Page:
(mean ± sd)
|Factor 1. Teacher – Centeredness
||Residents should first master general medical principles before they can formulate their own learning goals.
||4.21 ± 0.91
||Residents learn best when the learning process is guided by an expert who has an overview of the field of interest
||4.67 ± 0.60
||When residents discuss a topic without an expert being present, they do not know at the end of the session if the questions have been answered correctly.
||3.99 ± 0.88
||As a teacher I have to indicate clearly what is important and what is less important for the residents to know.
||4.2 ± 0.77
|Factor 2. Appreciation of Active Learning
||Residents learn a great deal by explaining the subject matter to each other.
||4.16 ± 0.64
||Learning materials and teaching should invite residents to come up with examples to illustrate the subject matter.
||4.37 ± 0.54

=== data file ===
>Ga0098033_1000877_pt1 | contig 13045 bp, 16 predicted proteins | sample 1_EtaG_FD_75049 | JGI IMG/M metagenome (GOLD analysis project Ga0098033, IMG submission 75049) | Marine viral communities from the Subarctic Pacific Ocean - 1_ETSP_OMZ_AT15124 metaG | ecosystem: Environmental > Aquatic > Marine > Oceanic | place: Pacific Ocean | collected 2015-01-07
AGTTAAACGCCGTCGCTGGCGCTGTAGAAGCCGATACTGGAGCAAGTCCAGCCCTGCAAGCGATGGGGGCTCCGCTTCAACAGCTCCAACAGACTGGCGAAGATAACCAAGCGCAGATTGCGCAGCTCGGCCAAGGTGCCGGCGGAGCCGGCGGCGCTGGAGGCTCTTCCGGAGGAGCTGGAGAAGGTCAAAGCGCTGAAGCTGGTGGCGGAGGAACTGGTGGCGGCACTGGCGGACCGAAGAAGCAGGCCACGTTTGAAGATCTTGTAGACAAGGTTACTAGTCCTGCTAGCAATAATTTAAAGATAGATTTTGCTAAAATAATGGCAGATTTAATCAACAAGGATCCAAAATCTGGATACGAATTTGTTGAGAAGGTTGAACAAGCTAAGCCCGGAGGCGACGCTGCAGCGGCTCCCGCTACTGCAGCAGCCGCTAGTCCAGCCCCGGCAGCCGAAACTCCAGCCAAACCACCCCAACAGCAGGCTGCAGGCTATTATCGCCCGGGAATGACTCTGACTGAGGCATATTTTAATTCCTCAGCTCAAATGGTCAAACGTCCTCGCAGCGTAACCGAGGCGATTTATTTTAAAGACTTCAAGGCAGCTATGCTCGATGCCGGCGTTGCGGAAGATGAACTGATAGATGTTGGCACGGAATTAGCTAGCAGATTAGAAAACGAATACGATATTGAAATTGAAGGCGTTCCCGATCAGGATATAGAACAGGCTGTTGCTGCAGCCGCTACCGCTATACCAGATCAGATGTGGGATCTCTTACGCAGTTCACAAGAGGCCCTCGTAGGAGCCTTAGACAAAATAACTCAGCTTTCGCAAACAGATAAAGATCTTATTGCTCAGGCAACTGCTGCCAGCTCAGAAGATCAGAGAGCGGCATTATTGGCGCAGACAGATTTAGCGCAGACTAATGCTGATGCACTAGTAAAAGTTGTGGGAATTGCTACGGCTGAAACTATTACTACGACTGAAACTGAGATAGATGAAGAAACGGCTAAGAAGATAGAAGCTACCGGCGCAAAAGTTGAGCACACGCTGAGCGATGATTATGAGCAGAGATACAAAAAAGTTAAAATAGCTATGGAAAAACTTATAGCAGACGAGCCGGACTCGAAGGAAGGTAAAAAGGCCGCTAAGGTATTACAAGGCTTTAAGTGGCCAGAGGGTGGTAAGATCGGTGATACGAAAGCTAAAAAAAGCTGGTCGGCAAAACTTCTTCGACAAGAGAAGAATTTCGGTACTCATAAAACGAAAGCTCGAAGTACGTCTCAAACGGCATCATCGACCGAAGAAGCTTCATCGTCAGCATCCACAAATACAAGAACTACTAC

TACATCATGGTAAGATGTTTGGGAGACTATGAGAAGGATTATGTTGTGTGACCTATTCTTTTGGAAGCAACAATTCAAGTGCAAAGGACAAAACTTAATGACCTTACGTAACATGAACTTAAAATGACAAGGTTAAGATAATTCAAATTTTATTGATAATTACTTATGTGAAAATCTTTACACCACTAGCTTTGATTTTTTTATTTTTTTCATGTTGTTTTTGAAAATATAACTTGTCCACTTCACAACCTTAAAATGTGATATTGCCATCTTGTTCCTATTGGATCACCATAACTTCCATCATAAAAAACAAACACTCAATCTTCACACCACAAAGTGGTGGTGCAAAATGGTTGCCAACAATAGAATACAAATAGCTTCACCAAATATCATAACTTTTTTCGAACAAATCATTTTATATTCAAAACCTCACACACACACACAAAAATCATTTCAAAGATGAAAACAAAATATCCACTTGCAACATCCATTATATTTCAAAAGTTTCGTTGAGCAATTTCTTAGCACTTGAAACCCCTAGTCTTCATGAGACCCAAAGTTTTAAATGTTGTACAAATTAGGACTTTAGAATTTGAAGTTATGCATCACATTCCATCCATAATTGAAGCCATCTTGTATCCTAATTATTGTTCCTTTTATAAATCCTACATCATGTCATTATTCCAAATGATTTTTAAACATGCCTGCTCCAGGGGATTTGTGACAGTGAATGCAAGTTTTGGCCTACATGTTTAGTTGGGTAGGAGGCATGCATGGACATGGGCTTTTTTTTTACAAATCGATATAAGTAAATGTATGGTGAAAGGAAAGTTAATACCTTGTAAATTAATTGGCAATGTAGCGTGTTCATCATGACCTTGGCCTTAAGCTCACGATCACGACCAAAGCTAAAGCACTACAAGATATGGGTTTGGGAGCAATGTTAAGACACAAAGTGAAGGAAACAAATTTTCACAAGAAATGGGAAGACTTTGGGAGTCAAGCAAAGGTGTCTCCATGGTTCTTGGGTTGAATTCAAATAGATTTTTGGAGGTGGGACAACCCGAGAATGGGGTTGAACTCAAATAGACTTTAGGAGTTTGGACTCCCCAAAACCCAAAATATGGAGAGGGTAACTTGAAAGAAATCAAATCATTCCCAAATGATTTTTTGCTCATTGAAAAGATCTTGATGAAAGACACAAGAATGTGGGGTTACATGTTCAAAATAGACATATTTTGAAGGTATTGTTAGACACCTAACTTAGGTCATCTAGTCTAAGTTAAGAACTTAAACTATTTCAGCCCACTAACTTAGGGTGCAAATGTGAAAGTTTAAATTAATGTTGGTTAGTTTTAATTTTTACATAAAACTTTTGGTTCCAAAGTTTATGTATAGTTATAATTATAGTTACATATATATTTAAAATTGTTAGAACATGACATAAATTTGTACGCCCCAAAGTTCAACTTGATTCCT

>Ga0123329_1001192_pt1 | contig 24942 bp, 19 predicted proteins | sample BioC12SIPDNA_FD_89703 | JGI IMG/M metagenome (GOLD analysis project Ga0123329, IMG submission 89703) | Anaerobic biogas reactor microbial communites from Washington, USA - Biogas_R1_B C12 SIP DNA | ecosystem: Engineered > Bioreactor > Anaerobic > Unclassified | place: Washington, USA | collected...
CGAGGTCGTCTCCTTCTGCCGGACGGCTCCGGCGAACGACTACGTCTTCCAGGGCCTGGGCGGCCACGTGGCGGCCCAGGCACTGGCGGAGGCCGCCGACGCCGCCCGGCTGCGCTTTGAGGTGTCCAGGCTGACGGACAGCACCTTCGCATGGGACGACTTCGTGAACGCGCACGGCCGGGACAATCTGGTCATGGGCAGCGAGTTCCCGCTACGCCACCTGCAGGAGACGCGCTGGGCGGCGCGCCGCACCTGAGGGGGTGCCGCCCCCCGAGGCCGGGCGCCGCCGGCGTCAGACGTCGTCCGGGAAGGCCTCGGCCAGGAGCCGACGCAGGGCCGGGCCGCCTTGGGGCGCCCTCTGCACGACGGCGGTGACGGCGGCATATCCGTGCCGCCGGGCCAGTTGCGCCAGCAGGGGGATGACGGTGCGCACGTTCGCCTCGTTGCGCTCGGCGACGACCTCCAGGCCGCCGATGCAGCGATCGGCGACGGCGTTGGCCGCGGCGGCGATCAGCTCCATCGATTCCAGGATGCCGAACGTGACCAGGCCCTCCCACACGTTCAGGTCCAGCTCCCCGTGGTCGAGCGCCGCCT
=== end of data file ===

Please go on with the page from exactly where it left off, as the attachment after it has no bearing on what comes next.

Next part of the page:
I think it is more important for residents to be able to analyze and critically appraise
the subject matter than to memorize facts
||4.7 ± 0.57
||I think it is important that residents advise each other about the best ways to study.
||3.95 ± 0.73
|Factor 3. Orientation to Professional Practice
||Being introduced to the day-to-day practice of their future profession motivates residents to learn.
||4.39 ± 0.57
||It is a good learning outcome when residents demonstrate that they can apply their knowledge during their activities in situations in professional practice.
||4.59 ± 0.50
||I think that interactions between the residents and me are an important aspect of my teaching
||4.66 ± 0.50
||Discussing topics with each other helps residents learn how to deal with different points of view, so as to gain a deeper understanding.
||4.62 ± 0.51
Int J Med Educ. 2020; 11:175-185; doi: 10.5116/ijme.5f2a.76eb